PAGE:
nooga, Rome and Carrollton road, who ar
gued in favor or tbe bill, and declared for
ipdependent roada Mr. Calhoun retorted
that Mr. Williamson sought to enter the
West Point combination, but that through
bis (Calhoun's) opposition Williamson was
kept out, and thus deserved no credit for be
ing at tbe bead of an independent line.
Williamson jumped np and hissed out tbat
the statement was false. A demand for a
retraction was declined and both parties left
the city Fridsy night determined on gora.
A Lecture by Waaamaker.
Saratoga, N. T., Aug. 12. Postmaster
General Wanamaker spoke for half an hour
yesterday afternoon before tbe Young Men's
Christian association on toe subject of "Prac
tical Christianity." There was a very laxge
attendance and at tbe close a large number
shook bands with Mr. Wanamaker.
The Gotham World's Fair Movement.
Nw York, Aug. li Mavor Grant Sat.
nrday afternoon appointed four committees
to do tbe preliminary work for the interna
tional exposition in 18ti Anton; the names
on tbe different committees are those of
Grover Cleveland. Calvin S. Brice. August
tieimont, Would, Huntington, Rockefeller,
Vanderbilt, Evarts, Hewitt, Cornell. Depew,
Warner Miller, L. P. Morton, Geu. Sher
man. J. G. Bennett. Joannh Pnlitnr R
Flower, Samuel Gompera, C A. Dana, and tbe
Astora Tbe general committee includes the
names or all the moot prominent on the com-
The "Elixir of Life" a CMceco."
imuAoo, Aug. Vi Dr. lie wolf was
asked yesterday what be had to say of tha
experiments be has been trying with Brown-
Sequarda "elixir of life," and aaid he had
treated a dosen people. He could see no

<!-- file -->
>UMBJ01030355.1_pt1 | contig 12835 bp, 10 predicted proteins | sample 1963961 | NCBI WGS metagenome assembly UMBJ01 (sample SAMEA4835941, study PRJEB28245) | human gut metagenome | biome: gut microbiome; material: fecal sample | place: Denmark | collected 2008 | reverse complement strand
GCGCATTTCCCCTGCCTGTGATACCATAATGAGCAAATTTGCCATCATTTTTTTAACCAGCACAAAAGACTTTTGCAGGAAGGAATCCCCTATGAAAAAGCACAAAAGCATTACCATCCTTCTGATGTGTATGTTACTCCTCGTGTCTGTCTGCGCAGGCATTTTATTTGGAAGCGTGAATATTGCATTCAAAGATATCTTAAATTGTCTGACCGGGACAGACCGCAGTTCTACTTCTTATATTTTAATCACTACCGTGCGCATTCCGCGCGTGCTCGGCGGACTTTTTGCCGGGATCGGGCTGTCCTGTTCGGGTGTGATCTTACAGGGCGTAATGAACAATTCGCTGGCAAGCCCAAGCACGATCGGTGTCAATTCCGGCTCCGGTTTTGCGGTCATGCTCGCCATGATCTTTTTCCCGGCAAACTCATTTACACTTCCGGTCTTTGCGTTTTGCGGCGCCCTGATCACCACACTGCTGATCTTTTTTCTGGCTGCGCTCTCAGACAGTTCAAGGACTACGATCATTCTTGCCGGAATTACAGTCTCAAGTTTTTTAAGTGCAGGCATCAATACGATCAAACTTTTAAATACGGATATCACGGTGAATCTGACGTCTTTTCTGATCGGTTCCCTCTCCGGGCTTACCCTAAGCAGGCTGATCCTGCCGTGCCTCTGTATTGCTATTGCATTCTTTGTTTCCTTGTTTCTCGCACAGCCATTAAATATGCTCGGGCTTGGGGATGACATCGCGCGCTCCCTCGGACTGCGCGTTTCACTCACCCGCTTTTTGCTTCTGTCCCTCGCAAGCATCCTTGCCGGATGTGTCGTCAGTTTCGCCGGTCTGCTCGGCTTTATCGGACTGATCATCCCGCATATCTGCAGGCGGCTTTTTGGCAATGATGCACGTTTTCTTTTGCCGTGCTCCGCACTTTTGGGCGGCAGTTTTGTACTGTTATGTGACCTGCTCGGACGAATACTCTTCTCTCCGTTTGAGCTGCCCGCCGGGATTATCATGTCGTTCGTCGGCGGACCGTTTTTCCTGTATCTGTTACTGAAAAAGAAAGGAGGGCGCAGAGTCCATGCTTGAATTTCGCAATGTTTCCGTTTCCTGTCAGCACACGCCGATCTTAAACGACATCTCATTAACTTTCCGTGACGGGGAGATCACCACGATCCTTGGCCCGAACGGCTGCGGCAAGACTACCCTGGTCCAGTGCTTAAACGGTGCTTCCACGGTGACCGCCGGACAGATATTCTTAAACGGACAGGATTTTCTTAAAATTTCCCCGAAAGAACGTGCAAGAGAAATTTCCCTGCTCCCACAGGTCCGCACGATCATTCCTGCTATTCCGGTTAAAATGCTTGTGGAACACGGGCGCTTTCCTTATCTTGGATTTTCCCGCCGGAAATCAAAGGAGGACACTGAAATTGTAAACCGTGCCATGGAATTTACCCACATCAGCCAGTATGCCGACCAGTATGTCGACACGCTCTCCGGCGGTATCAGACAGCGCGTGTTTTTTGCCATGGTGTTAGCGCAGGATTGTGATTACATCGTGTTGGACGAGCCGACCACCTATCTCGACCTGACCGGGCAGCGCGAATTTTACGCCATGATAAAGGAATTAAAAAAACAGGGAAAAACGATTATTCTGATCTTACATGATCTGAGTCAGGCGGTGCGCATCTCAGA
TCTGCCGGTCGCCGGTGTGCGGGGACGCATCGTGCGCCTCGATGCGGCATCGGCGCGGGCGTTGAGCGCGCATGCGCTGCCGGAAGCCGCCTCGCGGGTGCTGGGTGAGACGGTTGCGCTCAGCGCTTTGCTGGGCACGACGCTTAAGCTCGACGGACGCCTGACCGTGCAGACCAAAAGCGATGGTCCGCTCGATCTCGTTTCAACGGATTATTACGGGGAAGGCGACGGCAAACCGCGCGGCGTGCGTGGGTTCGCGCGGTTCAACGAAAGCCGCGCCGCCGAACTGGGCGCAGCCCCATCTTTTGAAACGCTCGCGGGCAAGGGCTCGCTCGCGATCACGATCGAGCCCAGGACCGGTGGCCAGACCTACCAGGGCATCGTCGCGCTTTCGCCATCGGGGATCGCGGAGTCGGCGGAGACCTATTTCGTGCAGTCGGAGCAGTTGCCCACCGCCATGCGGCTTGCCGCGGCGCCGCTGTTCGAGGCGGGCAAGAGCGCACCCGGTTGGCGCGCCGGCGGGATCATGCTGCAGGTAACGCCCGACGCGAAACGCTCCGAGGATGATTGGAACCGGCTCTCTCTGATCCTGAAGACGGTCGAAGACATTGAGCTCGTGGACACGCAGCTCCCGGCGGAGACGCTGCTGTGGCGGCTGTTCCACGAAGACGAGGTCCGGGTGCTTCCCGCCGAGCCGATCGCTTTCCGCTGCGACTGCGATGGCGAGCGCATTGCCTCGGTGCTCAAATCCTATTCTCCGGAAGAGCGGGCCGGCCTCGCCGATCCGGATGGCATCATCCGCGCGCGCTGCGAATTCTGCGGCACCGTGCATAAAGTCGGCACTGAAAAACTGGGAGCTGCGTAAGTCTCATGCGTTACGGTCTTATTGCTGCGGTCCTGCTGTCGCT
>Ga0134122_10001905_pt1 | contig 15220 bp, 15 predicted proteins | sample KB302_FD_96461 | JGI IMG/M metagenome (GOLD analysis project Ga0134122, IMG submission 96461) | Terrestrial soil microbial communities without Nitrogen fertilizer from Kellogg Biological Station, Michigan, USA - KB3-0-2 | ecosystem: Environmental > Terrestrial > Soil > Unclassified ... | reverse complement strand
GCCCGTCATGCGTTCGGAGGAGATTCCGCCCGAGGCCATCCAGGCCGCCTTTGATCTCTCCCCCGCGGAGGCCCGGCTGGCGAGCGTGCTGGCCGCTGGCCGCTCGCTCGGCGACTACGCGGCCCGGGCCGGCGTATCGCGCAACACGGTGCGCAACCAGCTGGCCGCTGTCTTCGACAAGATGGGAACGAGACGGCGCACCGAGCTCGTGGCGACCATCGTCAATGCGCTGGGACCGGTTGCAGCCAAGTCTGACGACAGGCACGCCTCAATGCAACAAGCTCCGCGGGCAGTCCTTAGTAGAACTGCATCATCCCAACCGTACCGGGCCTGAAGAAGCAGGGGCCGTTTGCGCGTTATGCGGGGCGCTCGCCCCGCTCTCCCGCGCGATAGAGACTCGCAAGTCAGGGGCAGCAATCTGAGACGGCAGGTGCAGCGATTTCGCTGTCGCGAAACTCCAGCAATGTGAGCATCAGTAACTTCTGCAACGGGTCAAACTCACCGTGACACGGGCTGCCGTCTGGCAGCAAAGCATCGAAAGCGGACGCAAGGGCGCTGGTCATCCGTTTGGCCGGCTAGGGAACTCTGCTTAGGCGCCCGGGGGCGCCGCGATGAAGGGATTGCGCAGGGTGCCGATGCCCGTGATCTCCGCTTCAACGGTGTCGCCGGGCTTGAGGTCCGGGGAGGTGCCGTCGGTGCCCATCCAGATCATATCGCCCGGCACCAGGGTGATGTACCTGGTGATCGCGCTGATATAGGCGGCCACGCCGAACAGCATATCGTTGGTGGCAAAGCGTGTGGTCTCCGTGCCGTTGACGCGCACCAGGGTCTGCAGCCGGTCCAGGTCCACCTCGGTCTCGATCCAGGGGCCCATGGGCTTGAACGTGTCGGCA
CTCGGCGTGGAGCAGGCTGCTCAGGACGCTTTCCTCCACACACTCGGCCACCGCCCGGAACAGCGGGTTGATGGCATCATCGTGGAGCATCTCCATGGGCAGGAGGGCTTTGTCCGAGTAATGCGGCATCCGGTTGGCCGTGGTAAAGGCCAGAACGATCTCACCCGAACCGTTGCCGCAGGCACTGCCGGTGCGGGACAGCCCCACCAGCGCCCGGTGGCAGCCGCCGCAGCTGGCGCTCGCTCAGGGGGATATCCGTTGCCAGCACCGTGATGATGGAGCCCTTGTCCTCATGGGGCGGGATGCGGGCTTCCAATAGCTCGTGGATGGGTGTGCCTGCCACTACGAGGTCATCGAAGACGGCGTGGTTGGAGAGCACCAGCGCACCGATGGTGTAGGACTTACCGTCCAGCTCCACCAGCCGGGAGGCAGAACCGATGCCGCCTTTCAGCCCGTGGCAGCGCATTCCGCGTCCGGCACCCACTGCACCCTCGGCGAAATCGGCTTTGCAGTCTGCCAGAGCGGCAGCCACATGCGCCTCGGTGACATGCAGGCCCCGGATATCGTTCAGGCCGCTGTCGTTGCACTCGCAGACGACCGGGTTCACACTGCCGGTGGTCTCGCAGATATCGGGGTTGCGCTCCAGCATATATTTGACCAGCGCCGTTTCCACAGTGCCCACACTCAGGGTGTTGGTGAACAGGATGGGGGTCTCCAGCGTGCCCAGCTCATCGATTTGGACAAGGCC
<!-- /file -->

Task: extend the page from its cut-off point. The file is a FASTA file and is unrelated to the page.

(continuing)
particular benefit but bis p tiante raid they
felt somewhat better. Tbe doctor will con
tinue his experiment until Le can come to a
conclusion. Telegrams from Detroit, Cin
cinnati, Cleveland, and elsewhere are not at
ail conclusive, though some remarkable
' effects are reported.
A Pitcher of
Latest Development of th2 Base
UTILIZED TO QUELL A REBELLION.
The Humorous Phase of the Insurrection
In Honolulu The Royal Troops Seek the
Aid or the Local T wirier to Shell the In
surgents with Extemporised Dynamite
Bombs He Beads Them In Hot, and
the Enemy Capitulates.
Sak Francisco, Aug. 12. The most inter
esting feature of the insurrection at Hono
lulu, Hawaii, in which a half-caste Hawaiian
named Wilcox, assisted by one Boyd, at
tempted with the aid of a few hundred na
tives to overthrow the government of King
Kalakaua, was tbe performance of a btse
ball pitcher namsd Hay WooJ house, of the
Honolulu Base Ball club. Tbe story is told
by passengers on the Honolulu steamer which
arrived Friday. They say that the blue
jackets from the U. 8. S. Adams were
landed to protect American citizens and
property ami marched into the city with the